GOP senators: We're forcing banks to finance guns. We don't believe in the free market
So much for letting the free market be.
GOP Sens. Kevin Cramer of North Dakota and John Kennedy of Louisiana introduced a billon Thursday that would force major banks to do business with the gun industry or else face punishments like restricting their access to discounted Federal Reserve loans.
"A small number of banks controlling most of the financial sector could effectively illegalize legal commerce by refusing to finance certain industries or process certain transactions," Cramer said in a news release. "Look no further than pro-Second Amendment industries where such discrimination has already occurred. Big banks should not be the arbiters of constitutionality."
The bill is a response to moves by two major banks — Citigroup and Bank of America — that decided to take matters in their own hands on gun control thanks to Republican inaction after numerous mass shootings.
In response to the high school shooting in Parkland, Florida, Citigroup announced in March 2018 that its business customers who either didn't pass background checks or were not over the age of 21 could not purchase weapons. Citigroup also banned business customers from buying bump stocks and high-capacity magazines.
Shortly after Citigroup's move, Bank of America announced it would stop lending to companies that manufacture military-style guns for civilian use.
Gun control groups, such as former Rep. Gabrielle Giffords' organization, have lauded moves like the ones from Citigroup, Bank of America and others like Dicks Sporting Goods, which have made strategic business decisions on guns in the wake of mass shootings.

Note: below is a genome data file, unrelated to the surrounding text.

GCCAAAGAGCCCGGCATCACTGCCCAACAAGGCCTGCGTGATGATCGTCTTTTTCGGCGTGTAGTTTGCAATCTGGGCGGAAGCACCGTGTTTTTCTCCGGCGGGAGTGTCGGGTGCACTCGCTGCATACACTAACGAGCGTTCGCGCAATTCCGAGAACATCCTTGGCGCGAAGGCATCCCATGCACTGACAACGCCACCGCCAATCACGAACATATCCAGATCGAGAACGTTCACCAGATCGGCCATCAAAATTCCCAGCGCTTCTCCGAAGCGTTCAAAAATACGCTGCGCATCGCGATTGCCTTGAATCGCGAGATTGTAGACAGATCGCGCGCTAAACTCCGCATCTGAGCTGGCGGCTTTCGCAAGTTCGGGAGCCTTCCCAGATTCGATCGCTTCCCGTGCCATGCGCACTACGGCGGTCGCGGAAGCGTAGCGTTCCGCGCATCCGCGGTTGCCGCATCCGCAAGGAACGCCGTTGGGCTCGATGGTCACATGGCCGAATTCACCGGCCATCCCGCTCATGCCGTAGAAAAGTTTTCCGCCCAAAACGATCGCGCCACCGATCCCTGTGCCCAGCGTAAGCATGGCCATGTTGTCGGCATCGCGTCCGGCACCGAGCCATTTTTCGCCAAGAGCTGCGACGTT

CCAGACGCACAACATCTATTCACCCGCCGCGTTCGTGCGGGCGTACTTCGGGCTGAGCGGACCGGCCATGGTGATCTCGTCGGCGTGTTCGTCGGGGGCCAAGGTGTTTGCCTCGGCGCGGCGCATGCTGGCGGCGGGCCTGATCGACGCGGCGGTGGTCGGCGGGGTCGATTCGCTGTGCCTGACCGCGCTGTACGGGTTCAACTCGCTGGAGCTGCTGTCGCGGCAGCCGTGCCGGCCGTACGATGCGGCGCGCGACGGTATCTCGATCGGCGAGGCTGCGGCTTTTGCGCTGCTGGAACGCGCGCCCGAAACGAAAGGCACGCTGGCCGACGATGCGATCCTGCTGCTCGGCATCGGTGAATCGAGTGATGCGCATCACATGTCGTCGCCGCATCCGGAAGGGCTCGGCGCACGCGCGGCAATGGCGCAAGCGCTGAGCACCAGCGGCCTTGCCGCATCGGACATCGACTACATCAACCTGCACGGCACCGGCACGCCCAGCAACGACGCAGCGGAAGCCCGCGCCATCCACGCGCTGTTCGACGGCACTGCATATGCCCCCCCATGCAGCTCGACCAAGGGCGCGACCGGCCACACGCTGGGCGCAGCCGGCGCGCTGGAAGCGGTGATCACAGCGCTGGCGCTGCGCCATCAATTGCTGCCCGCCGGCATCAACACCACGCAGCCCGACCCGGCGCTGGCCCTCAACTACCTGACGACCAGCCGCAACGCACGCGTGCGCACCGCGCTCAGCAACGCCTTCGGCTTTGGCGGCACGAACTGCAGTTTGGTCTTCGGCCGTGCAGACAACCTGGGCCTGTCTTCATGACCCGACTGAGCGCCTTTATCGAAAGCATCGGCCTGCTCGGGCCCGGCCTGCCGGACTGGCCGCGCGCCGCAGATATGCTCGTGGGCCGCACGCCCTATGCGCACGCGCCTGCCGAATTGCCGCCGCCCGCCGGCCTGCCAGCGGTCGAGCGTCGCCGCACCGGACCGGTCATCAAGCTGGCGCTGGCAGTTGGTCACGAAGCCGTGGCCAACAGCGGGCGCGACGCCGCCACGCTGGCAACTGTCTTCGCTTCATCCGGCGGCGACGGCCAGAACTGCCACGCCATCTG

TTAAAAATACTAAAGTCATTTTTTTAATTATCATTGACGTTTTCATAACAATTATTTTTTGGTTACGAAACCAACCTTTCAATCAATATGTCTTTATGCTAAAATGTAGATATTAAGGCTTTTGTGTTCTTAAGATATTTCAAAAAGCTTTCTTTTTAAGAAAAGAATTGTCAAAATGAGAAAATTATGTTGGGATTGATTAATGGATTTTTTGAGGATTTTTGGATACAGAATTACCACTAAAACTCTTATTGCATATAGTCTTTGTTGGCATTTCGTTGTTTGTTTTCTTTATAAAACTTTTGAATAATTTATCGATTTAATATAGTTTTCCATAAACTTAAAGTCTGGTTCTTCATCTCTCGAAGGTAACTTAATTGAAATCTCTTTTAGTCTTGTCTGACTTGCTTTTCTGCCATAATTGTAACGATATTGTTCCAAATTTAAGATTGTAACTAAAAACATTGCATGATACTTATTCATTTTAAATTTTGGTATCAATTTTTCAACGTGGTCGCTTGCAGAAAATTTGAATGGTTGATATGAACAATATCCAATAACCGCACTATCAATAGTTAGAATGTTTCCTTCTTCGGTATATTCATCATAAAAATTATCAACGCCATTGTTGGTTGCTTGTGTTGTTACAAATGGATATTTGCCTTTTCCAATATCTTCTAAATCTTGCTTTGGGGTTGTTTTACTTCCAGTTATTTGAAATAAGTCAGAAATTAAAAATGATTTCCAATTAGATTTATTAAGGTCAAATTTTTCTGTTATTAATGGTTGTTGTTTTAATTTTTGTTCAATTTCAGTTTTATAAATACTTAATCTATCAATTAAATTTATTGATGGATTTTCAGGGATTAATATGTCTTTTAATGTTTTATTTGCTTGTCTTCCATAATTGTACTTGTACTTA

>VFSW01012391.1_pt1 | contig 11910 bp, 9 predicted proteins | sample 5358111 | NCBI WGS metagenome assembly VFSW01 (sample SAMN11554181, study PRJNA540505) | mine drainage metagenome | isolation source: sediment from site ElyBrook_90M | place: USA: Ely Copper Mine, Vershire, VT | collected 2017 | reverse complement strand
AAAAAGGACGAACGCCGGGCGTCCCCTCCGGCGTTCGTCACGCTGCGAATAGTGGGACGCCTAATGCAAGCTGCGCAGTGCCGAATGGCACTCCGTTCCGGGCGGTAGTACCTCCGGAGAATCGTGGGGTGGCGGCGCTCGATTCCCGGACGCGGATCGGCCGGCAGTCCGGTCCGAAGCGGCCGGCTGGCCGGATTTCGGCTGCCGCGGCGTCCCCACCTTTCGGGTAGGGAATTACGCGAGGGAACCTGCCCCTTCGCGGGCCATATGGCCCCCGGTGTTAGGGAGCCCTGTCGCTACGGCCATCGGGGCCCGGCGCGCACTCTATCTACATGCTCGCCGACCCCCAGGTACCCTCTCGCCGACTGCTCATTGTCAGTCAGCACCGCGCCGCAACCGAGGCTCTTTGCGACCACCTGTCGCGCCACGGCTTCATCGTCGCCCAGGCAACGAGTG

After those announcements, the gun lobby demanded Congress pass legislation punishing these banks for their moves.
And it appears both Cramer and Kennedy took notice, tossing aside Republican free-market principles in order to do the National Rifle Association's bidding and punish Citibank and Bank of America for their gun rules.
It's clear to see why Cramer and Kennedy did what the NRA asked.
"I don't think we should be startled by the fact that when corporate interests give tens of millions of dollars to our president — and lesser amounts to senators members of Congress and local officials — that the people who donated that money will expect certain things to happen," David Chipman, a senior policy adviser for Giffords' group, said in an interview.
Still, trying to dictate what private industry can and can't do is decidedly not a Republican principle.
"It’s quite clear that the Republican Party for years has been very concerned about insuring that the corporate world has free reign to do what’s best for their business," Chipman said. "And the thought that two Republican senators are pushing forward a bill that would block businesses from doing what’s best for their business model is quite extraordinary."
Yet when it comes to abortion rights, protections for LGBT Americans, and now, apparently, gun control, the GOP has proven it's willingness to abandon those principles and force private industry to do what Republicans want.
It's yet another hypocritical action from the GOP.
Published with permission of The American Independent. Attribution: Emily Singer.